The Irish: a sense of wrong
It is surprising how marginalised the political perspective is in the Troubles’ films made by Irish directors. The republican/unionist conflict appears here as an internal affair, a purely social issue where the division line is drawn not between the society and the authorities but rather between two sides of the broken community. Both sectarian and nationalist natures of this division seem to be a forgotten source, not a real problem. We don’t dwell on a religious matter and we are not given a rational or political cause of this conflict. What Irish films usually present is raw tribalism that has more in common with the sense of invincible fate and not with the explicable, sociopolitical and in consequence economic problem. This kind of attitude is particularly clear in Cal (1984) by Pat O’Connor. The dual nature of tribal conflict helps to give the film the structure of a classical tragedy. In Cal – directed by an Irishman but financed by a British company – an IRA member, Cal (John Lynch), falls in love with the Catholic wife (Helen Mirren) ← 36 | 37 → of a Protestant policeman assassinated by him. There are no clear motives, this initial killing has no substantial meaning; it is just an incident that serves as an explanation for the impossibility of the love story. The military conflict or IRA causes are just an obstruction, a curse – Cal doesn’t seem to believe in anything, he’s bored and apathetic. And the failure of this love affair is not a question of sectarian, class or national differences – it’s all about destiny and violence, inevitably interrelated. And it is the question of living in Northern Ireland: this place is tantamount to destiny, you can’t escape or change it.
This bleak and firm conviction starts to melt down during the peace process, in mid-1990s. The social division is still overwhelming, but the films express a more optimistic attitude. Although In the Name of the Father, based on the true story of false accusations and imprisonment of ‘Guildford Four’ supposedly responsible for a pub bombing, is set in the middle of 1970s, its message is closely related to the climate of the 1990s. Sheridan’s attitude is not yet conciliatory – not until The Boxer – it mercilessly accuses Britain and calls for justice. But at the same time, it says that the peace process must involve an honest settling of accounts between both sides: Great Britain and IRA. The main protagonists – Gerry Conlon and his father, Giuseppe (Daniel Day-Lewis and Pete Postlethwaite) – are the victims of both IRA and British authorities. The visibility of Britain’s law system adds to the political character of Sheridan’s film, but it is the emotional load of the family relations that decides about the film’s impact. And again, it is politics that seals the heroes’ destiny. And the figure of ‘family’ serves as a symbol for the whole Northern Irish society: it is broken by injustice and politics, both on IRA’s and British side. As McIlroy stresses6, and as the very title suggests, it is the father figure that is the fundamental subject of this film. Who should the republican Belfast boy rely on? A maniac IRA commander, British authority or Giuseppe, his biological father, straight and upright, a Catholic victim of an exploiting and discriminating system? Proving the convicted innocent certifies both the moral authority of Giuseppe and the innocence of the republican cause. They become synonymous. It is not the republicanism that has to be abandoned, but the methods of terrorists.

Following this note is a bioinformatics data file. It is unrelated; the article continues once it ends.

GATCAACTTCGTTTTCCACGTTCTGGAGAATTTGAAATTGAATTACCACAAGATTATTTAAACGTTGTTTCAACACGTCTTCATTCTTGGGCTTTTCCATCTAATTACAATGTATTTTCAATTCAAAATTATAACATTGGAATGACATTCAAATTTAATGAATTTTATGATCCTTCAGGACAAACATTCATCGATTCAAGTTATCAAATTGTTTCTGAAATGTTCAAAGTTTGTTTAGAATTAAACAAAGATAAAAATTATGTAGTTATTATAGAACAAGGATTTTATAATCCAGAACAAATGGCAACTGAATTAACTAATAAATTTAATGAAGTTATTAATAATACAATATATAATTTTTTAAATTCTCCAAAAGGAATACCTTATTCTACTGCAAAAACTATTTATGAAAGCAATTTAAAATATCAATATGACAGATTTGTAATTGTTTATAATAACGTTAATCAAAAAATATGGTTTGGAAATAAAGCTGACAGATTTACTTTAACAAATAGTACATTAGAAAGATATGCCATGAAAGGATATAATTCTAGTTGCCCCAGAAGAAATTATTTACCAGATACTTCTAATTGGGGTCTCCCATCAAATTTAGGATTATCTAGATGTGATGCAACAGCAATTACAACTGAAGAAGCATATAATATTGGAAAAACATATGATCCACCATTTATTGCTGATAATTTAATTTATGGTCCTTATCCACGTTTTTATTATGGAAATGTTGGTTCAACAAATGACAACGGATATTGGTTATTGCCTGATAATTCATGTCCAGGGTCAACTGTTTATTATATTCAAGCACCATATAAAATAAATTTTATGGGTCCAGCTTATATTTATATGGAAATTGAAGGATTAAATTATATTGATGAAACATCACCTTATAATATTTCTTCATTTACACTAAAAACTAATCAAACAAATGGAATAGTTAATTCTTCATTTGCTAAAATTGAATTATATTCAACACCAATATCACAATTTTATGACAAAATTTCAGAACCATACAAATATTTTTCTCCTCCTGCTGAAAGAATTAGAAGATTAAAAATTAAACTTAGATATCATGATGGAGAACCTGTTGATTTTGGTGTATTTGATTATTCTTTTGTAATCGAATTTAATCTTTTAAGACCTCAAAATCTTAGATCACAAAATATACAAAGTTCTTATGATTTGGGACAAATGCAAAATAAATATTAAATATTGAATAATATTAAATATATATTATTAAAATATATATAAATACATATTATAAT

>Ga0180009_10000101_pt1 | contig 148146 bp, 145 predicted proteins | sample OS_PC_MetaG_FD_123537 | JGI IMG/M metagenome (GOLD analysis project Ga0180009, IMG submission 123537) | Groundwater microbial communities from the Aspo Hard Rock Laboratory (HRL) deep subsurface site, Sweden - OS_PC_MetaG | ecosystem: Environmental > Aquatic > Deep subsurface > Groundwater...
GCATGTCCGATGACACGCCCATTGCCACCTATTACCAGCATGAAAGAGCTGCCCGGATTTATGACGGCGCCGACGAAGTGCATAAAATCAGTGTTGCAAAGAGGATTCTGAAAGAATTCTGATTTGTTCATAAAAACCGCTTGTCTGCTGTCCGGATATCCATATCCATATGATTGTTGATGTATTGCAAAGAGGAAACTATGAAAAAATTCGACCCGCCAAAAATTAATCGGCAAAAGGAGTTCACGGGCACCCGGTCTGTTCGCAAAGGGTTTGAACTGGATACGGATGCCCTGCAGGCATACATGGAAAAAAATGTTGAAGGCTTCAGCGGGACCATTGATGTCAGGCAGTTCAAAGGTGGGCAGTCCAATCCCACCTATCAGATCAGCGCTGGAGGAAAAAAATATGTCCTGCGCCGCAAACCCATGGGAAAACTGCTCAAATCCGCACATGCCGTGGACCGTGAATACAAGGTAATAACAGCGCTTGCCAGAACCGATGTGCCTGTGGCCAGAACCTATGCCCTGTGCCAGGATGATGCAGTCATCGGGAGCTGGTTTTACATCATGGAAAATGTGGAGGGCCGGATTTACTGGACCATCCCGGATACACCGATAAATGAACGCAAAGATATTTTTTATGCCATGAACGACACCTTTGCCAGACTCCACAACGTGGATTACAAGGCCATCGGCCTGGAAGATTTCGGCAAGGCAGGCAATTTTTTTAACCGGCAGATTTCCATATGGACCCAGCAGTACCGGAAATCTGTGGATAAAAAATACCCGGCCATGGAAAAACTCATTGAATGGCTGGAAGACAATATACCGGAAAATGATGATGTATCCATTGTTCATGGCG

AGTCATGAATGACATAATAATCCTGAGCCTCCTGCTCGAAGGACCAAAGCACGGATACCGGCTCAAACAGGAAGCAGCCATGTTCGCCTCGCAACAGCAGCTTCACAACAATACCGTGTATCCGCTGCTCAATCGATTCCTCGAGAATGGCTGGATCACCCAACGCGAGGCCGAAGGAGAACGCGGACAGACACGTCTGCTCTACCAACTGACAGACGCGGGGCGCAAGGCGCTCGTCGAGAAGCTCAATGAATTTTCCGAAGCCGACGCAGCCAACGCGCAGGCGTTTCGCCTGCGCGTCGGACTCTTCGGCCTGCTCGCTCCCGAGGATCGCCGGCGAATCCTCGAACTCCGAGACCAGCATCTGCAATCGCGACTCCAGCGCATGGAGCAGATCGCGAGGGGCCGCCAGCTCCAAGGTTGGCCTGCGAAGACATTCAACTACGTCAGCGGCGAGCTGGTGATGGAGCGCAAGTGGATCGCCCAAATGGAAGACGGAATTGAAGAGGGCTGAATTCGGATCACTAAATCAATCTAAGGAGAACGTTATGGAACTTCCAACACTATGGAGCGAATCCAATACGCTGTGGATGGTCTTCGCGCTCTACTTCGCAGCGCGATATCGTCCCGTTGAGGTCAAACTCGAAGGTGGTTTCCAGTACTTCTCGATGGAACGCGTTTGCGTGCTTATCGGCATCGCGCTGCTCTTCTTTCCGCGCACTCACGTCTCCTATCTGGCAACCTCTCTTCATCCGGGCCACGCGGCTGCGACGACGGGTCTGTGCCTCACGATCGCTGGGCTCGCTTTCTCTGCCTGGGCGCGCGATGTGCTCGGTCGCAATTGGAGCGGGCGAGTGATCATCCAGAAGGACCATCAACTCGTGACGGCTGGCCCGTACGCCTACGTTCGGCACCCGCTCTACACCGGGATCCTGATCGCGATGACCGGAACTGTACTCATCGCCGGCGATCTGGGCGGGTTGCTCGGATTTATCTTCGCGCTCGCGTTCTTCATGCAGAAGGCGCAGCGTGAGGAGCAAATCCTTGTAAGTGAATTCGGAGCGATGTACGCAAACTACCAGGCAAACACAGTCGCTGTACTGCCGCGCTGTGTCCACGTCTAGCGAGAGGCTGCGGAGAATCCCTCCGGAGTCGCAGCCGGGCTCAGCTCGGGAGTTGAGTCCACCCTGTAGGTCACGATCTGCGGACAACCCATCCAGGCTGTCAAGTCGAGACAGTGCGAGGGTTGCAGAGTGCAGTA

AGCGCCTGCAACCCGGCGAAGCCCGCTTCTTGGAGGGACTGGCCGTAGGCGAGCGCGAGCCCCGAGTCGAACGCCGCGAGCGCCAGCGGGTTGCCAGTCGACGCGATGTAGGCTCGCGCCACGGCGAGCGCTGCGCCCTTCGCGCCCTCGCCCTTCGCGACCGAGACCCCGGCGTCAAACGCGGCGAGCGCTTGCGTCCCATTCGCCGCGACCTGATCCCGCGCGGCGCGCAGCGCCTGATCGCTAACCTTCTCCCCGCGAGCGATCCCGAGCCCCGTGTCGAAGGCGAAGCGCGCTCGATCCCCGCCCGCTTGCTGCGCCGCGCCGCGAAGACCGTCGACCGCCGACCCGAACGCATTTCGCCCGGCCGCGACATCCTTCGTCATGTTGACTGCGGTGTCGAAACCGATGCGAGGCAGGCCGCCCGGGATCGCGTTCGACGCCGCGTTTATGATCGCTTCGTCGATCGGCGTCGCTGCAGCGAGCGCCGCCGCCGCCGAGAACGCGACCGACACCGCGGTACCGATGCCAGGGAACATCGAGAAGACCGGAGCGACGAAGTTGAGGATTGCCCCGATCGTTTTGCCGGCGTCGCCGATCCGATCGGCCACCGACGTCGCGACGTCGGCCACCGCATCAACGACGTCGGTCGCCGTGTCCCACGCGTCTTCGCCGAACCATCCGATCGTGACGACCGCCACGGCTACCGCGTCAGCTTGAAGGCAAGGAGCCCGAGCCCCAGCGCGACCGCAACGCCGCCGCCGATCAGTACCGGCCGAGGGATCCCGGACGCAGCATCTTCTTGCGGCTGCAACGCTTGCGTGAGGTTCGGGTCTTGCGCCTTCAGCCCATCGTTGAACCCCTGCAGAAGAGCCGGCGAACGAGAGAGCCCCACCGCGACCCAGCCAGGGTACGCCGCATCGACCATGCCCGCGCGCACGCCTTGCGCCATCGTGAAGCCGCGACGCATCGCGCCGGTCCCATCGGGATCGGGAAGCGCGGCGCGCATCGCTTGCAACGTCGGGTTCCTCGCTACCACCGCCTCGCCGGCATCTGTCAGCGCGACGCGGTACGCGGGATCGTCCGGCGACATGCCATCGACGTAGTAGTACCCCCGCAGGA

Some Mother’s Son (1996) by George (formerly involved with the Irish National Liberation Army)7 also uses a family melodrama structure. And again, strictly political matters and tensions, this time the infamous hunger strikes of the republican prisoners in British prison, are mapped onto a family dilemmas and, as ← 37 | 38 → a result, the film’s articulation of ceasefire politics is subordinated to the modes of family and romantic melodrama with which it is interwoven8. This subordination doesn’t mean the political stance is weakened in any way. Quite the contrary – the emotional impact of family distress gives the political attitude more strength. In Some Mother’s Son, we watch a ‘mother and son’ relationship, with the mother becoming an ideologically, religiously and emotionally tinted symbol of both Mother of Christ and Mother Ireland. The strikers are almost invisible here, being vehicles for the tragedy of their mothers: Annie (Fionnula Flanagan), politically committed and fiercely supporting her son, and Kathleen (Helen Mirren), shocked by the very fact her child is into politics (or terrorism). To Kathleen, the biggest challenge is to understand and accept her son’s choice and, as a consequence, to make a stand about the political struggle as well. Again, director’s target is both the IRA and British justice, the latter, however, being the real source of violence. IRA appears here as both a uniting force and a threat to the local community. The difference in attitudes of Annie and Kathleen has class foundations and that tackles an important question: whose issue is the republican cause, middle or working class? In her everyday life, Kathleen, a middle-class woman, avoids the Troubles by pretending they don’t exist. Annie’s family experiences worse discrimination as being the lower class and Catholic at once. As such, it is more politically informed and radical. But the activities and causes of IRA are almost erased – it is not important what the strikers are accused of. They are not victims but martyrs, and this aspect is underlined by a clear Christ-like appearance of the inmates, especially the strikers’ leader, Bobby Sands (John Lynch). In this light, Kathleen gains the status of Mother of Christ, with one difference: she won’t let her son die and will take him out of strike. This failed martyrdom has a political and religious meaning – Ireland wants to have her children alive, regardless of IRA or Britain. That’s the first step to reconciliation.